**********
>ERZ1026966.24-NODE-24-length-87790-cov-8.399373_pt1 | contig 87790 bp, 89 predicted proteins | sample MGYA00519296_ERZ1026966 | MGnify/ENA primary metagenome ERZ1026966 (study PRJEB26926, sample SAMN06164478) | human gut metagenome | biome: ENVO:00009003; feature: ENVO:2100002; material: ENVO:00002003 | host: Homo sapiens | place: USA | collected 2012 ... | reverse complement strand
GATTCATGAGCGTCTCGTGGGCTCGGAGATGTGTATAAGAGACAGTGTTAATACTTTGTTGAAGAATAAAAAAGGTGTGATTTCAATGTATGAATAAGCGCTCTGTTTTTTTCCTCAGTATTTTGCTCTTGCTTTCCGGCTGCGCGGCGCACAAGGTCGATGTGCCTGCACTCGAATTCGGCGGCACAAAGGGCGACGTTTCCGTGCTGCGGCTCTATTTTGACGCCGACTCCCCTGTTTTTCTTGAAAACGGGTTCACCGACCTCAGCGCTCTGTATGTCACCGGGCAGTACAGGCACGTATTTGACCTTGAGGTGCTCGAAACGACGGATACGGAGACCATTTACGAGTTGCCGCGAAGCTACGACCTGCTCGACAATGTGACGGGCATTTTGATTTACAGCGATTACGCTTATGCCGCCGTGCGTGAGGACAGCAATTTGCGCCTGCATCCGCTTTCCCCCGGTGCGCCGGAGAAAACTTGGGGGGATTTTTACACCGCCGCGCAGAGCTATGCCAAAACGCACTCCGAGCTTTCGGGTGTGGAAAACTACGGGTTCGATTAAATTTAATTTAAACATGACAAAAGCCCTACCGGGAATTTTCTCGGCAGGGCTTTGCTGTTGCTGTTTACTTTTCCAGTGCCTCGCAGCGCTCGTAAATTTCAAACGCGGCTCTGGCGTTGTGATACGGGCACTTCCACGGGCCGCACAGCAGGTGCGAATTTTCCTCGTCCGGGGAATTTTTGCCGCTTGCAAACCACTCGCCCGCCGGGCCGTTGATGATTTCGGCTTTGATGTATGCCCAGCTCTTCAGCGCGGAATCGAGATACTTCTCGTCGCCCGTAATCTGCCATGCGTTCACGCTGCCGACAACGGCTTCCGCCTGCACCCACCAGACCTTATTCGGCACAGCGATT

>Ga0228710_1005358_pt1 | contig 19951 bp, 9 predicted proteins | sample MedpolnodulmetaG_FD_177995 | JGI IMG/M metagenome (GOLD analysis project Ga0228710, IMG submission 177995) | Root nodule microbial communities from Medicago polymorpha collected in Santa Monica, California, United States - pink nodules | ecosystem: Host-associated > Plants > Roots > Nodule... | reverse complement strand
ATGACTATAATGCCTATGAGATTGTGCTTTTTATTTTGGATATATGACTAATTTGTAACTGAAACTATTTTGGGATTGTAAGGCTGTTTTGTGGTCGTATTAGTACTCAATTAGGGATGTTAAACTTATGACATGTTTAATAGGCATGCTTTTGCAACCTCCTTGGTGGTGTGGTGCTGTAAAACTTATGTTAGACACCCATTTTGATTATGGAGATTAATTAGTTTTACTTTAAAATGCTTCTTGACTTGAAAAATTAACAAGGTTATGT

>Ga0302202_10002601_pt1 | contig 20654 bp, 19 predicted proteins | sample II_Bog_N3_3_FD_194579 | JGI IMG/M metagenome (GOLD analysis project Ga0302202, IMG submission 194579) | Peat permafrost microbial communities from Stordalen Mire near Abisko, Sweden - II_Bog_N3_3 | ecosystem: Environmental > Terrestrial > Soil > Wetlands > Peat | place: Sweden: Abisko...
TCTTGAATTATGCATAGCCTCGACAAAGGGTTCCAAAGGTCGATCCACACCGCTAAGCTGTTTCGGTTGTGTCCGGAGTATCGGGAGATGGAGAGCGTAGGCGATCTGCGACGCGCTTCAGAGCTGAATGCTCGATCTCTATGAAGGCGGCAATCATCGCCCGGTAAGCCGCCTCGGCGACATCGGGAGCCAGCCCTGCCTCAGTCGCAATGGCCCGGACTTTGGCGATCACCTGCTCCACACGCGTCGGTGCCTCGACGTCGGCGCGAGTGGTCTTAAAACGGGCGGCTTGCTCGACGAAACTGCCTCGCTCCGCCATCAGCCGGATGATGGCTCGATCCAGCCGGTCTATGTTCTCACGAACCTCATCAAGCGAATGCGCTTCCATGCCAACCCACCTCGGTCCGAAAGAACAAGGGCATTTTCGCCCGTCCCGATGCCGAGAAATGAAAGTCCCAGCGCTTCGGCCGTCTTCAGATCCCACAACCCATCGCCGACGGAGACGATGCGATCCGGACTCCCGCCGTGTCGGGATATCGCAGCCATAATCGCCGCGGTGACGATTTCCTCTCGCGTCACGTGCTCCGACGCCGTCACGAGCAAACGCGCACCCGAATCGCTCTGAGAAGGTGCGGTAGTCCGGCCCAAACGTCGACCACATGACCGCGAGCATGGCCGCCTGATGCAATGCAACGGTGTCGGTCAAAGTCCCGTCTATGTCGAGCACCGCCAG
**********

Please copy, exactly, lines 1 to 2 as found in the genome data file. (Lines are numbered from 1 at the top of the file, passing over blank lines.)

>ERZ1026966.24-NODE-24-length-87790-cov-8.399373_pt1 | contig 87790 bp, 89 predicted proteins | sample MGYA00519296_ERZ1026966 | MGnify/ENA primary metagenome ERZ1026966 (study PRJEB26926, sample SAMN06164478) | human gut metagenome | biome: ENVO:00009003; feature: ENVO:2100002; material: ENVO:00002003 | host: Homo sapiens | place: USA | collected 2012 ... | reverse complement strand
GATTCATGAGCGTCTCGTGGGCTCGGAGATGTGTATAAGAGACAGTGTTAATACTTTGTTGAAGAATAAAAAAGGTGTGATTTCAATGTATGAATAAGCGCTCTGTTTTTTTCCTCAGTATTTTGCTCTTGCTTTCCGGCTGCGCGGCGCACAAGGTCGATGTGCCTGCACTCGAATTCGGCGGCACAAAGGGCGACGTTTCCGTGCTGCGGCTCTATTTTGACGCCGACTCCCCTGTTTTTCTTGAAAACGGGTTCACCGACCTCAGCGCTCTGTATGTCACCGGGCAGTACAGGCACGTATTTGACCTTGAGGTGCTCGAAACGACGGATACGGAGACCATTTACGAGTTGCCGCGAAGCTACGACCTGCTCGACAATGTGACGGGCATTTTGATTTACAGCGATTACGCTTATGCCGCCGTGCGTGAGGACAGCAATTTGCGCCTGCATCCGCTTTCCCCCGGTGCGCCGGAGAAAACTTGGGGGGATTTTTACACCGCCGCGCAGAGCTATGCCAAAACGCACTCCGAGCTTTCGGGTGTGGAAAACTACGGGTTCGATTAAATTTAATTTAAACATGACAAAAGCCCTACCGGGAATTTTCTCGGCAGGGCTTTGCTGTTGCTGTTTACTTTTCCAGTGCCTCGCAGCGCTCGTAAATTTCAAACGCGGCTCTGGCGTTGTGATACGGGCACTTCCACGGGCCGCACAGCAGGTGCGAATTTTCCTCGTCCGGGGAATTTTTGCCGCTTGCAAACCACTCGCCCGCCGGGCCGTTGATGATTTCGGCTTTGATGTATGCCCAGCTCTTCAGCGCGGAATCGAGATACTTCTCGTCGCCCGTAATCTGCCATGCGTTCACGCTGCCGACAACGGCTTCCGCCTGCACCCACCAGACCTTATTCGGCACAGCGATT